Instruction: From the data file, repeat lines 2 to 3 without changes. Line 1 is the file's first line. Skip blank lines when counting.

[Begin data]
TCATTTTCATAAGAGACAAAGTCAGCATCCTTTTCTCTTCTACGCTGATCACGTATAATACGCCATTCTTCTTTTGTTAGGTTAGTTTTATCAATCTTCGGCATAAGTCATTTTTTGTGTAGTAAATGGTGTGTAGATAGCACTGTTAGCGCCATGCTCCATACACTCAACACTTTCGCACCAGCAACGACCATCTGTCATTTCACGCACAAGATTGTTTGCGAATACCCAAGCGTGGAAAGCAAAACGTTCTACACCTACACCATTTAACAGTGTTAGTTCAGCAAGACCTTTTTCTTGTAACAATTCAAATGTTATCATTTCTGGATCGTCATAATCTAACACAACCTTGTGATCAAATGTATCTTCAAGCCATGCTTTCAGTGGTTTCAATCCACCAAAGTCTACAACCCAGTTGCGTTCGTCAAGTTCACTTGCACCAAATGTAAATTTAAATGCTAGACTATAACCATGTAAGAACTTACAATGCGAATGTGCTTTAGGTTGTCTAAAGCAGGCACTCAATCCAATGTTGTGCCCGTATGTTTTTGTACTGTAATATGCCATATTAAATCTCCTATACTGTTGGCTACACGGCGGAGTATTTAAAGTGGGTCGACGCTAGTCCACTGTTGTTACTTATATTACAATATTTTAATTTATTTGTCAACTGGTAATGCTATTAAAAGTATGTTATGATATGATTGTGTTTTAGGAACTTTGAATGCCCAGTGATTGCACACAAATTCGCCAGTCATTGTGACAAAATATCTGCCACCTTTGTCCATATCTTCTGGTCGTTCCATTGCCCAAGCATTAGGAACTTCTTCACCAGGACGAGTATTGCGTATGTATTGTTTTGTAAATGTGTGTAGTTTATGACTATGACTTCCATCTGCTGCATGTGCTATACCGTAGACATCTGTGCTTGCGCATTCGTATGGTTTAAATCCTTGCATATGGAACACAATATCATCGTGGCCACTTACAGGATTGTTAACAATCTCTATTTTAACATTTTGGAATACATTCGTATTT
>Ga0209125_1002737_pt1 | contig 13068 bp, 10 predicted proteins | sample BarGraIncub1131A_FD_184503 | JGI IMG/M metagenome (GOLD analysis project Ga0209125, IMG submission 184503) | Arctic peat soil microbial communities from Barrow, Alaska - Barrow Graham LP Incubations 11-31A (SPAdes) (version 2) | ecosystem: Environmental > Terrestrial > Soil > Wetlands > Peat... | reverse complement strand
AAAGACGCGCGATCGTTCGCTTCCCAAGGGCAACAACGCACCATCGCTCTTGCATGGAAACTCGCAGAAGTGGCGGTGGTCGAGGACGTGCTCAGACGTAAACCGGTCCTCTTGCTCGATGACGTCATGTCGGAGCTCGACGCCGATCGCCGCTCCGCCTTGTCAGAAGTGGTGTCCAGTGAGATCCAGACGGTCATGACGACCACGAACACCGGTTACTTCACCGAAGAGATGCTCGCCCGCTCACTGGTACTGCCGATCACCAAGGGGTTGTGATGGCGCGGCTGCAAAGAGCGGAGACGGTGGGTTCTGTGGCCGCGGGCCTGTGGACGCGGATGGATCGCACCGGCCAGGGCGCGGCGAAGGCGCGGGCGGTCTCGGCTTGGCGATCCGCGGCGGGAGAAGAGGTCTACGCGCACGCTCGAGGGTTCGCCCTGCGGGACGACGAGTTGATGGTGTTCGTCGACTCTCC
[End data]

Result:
>Ga0209125_1002737_pt1 | contig 13068 bp, 10 predicted proteins | sample BarGraIncub1131A_FD_184503 | JGI IMG/M metagenome (GOLD analysis project Ga0209125, IMG submission 184503) | Arctic peat soil microbial communities from Barrow, Alaska - Barrow Graham LP Incubations 11-31A (SPAdes) (version 2) | ecosystem: Environmental > Terrestrial > Soil > Wetlands > Peat... | reverse complement strand
AAAGACGCGCGATCGTTCGCTTCCCAAGGGCAACAACGCACCATCGCTCTTGCATGGAAACTCGCAGAAGTGGCGGTGGTCGAGGACGTGCTCAGACGTAAACCGGTCCTCTTGCTCGATGACGTCATGTCGGAGCTCGACGCCGATCGCCGCTCCGCCTTGTCAGAAGTGGTGTCCAGTGAGATCCAGACGGTCATGACGACCACGAACACCGGTTACTTCACCGAAGAGATGCTCGCCCGCTCACTGGTACTGCCGATCACCAAGGGGTTGTGATGGCGCGGCTGCAAAGAGCGGAGACGGTGGGTTCTGTGGCCGCGGGCCTGTGGACGCGGATGGATCGCACCGGCCAGGGCGCGGCGAAGGCGCGGGCGGTCTCGGCTTGGCGATCCGCGGCGGGAGAAGAGGTCTACGCGCACGCTCGAGGGTTCGCCCTGCGGGACGACGAGTTGATGGTGTTCGTCGACTCTCC